Navigating Third-Party Library Compatibility in SuiteScript 2.1: A Blog Series

April 29, 2024 | 9 minute read
Mohammed Kassem
SuiteCloud Advocate
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Welcome to your definitive guide on integrating third-party libraries with NetSuite’s SuiteScript 2.1. This blog series will guide you through the decision-making process and highlight key strategies for integrating third-party libraries seamlessly with your SuiteCloud projects. You'll gain essential skills to enhance the functionality and efficiency of your SuiteScript applications. Each installment offers a detailed, step-by-step walkthrough to not only execute each task but understand the reasoning behind these effective strategies.

integration compass

We begin our journey by following the clear pathway shown in our guide's diagram—your most straightforward route to successful integration. Use this diagram as a compass for a seamless integration. In this first article, we'll discuss the advantages of third-party libraries, introduce the JavaScript SDK ecosystem, and cover how to select the appropriate libraries for your needs.

Upcoming Topics

Looking ahead, "Integrating Third-Party Libraries in SuiteScript 2.1: A Detailed Guide" will provide you with actionable strategies for incorporating AMD, UMD, and non-AMD libraries. In the final article "Enhancing SuiteScript with Third-Party Libraries: A TypeScript, Zod, and Webpack Walkthrough," you’ll go through hands-on examples using powerful, modern libraries.

Comprehensive Resources

As we navigate this path, I will empower you with resources like the "Research Checklist - SuiteScript Compatibility with Third-Party Libraries,” which is a mental model for researching libraries for compatibility. And for the unpopular set of developers exploring beyond the happy path, I will help you address and overcome the incompatible library scenario.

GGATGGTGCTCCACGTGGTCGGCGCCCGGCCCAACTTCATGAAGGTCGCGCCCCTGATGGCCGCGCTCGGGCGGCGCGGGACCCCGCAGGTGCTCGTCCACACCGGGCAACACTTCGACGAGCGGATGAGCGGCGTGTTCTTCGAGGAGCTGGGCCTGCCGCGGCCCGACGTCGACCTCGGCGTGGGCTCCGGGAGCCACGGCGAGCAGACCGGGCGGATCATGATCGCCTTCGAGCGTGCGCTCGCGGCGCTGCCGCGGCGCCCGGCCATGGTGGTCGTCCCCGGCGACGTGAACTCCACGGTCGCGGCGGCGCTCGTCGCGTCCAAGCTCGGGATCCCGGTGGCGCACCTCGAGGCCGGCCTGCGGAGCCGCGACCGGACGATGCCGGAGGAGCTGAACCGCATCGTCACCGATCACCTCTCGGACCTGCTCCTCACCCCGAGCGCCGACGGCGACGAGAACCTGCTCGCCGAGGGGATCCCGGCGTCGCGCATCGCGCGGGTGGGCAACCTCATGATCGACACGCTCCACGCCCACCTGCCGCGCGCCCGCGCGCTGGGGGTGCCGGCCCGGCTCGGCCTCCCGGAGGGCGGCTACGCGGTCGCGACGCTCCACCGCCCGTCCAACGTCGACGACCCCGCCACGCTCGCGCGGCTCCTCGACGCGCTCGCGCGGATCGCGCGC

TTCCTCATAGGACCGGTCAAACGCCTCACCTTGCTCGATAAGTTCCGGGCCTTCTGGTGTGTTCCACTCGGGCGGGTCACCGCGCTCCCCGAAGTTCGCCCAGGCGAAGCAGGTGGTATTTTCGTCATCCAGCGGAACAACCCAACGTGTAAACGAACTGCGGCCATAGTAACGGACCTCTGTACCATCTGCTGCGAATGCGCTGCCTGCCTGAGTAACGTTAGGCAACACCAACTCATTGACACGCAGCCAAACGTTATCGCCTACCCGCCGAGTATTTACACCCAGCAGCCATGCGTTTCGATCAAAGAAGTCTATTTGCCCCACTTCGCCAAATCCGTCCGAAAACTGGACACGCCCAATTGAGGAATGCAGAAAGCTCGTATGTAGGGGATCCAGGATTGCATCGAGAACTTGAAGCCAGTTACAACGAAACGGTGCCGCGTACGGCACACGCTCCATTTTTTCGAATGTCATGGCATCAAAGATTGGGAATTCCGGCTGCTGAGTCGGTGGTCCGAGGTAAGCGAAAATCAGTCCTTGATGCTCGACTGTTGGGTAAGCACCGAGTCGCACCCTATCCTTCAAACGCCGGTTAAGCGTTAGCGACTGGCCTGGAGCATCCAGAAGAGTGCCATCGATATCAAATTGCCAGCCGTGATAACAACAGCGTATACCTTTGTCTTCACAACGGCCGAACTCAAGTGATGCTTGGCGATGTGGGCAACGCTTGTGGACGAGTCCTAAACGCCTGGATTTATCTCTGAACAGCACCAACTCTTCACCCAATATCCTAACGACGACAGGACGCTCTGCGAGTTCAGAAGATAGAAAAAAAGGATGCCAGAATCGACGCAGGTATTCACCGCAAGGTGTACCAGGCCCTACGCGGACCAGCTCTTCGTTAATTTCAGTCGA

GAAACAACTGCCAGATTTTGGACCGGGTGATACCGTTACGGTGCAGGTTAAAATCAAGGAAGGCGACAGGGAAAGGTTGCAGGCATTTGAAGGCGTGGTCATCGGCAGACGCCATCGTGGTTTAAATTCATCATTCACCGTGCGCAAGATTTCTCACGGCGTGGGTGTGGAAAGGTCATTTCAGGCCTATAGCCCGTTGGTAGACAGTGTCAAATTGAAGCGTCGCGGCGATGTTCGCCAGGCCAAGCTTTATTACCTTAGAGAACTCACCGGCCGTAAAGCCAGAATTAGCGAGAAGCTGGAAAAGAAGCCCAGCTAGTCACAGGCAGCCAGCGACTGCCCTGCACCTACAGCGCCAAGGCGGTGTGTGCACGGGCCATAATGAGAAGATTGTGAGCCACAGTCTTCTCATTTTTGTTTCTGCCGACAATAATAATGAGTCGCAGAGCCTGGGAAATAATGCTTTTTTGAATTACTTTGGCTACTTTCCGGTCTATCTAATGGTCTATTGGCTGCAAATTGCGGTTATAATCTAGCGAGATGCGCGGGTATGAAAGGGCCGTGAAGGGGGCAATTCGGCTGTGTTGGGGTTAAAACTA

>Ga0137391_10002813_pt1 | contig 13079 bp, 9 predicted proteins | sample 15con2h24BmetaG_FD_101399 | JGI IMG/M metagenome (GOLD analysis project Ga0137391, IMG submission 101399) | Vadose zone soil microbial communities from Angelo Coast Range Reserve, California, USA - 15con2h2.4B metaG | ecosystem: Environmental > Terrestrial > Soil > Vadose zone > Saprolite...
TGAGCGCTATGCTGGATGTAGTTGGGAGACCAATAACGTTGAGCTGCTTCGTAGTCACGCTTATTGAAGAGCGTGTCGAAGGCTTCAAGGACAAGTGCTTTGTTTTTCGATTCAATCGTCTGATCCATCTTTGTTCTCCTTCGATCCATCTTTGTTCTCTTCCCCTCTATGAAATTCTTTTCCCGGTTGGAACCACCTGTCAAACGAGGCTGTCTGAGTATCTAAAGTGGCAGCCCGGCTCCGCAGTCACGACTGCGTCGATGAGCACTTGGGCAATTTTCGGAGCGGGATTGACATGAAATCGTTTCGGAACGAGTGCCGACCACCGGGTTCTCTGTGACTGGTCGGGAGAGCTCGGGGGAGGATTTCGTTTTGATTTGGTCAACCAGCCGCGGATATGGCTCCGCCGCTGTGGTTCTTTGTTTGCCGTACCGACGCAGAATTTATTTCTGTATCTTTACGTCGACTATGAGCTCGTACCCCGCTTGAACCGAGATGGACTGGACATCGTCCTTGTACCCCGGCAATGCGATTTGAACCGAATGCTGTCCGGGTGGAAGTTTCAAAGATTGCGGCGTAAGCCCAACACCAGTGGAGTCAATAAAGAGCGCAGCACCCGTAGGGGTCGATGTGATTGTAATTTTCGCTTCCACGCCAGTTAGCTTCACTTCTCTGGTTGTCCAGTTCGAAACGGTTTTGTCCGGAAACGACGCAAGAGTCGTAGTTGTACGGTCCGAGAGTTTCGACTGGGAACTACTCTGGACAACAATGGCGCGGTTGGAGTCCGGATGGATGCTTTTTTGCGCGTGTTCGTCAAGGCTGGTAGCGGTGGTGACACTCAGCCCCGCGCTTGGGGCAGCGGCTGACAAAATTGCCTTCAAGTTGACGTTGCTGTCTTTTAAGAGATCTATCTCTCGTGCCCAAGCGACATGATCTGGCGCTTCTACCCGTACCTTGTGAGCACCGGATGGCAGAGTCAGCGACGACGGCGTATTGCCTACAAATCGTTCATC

Now, let's get started!

Navigating Third-Party Library Compatibility in SuiteScript 2.1

step 1: navigate integration

Developers often use third-party libraries in their SuiteCloud projects to:

  • Save time: Libraries prevent reinventing the wheel, eliminating the need to build from scratch and streamlining the process of packaging, merging, or adopting code with other products and services. This approach frees developers to concentrate on core business functionalities that drive value.
  • Enhance quality: Adopting community-tested features contributes to reliability and keeps application logic aligned with the latest practices and standards.
  • Improve UI/UX: Access to responsive UI components and the ability to customize these UI components significantly improves the user experience.

The promise of faster development, enhanced quality, and improved user experience often leads SuiteCloud developers to embrace third-party libraries. However, navigating the landscape of SuiteScript 2.1-compatible libraries can be challenging. This article guides you through the complexities of compatibility, empowering you with practical strategies for library research, selection, and integration.

Understanding the JavaScript SDK Ecosystem

JavaScript is a single-threaded language that processes one operation at a time in each execution context. However, it's also designed to perform asynchronous operations, especially within environments that support event-driven programming. This is achieved through its non-blocking, event-driven architecture that allows JavaScript to handle multiple I/O operations in the background with the help of callbacks, promises, and async/await functions—advanced features that enable developers to write cleaner, more readable asynchronous code.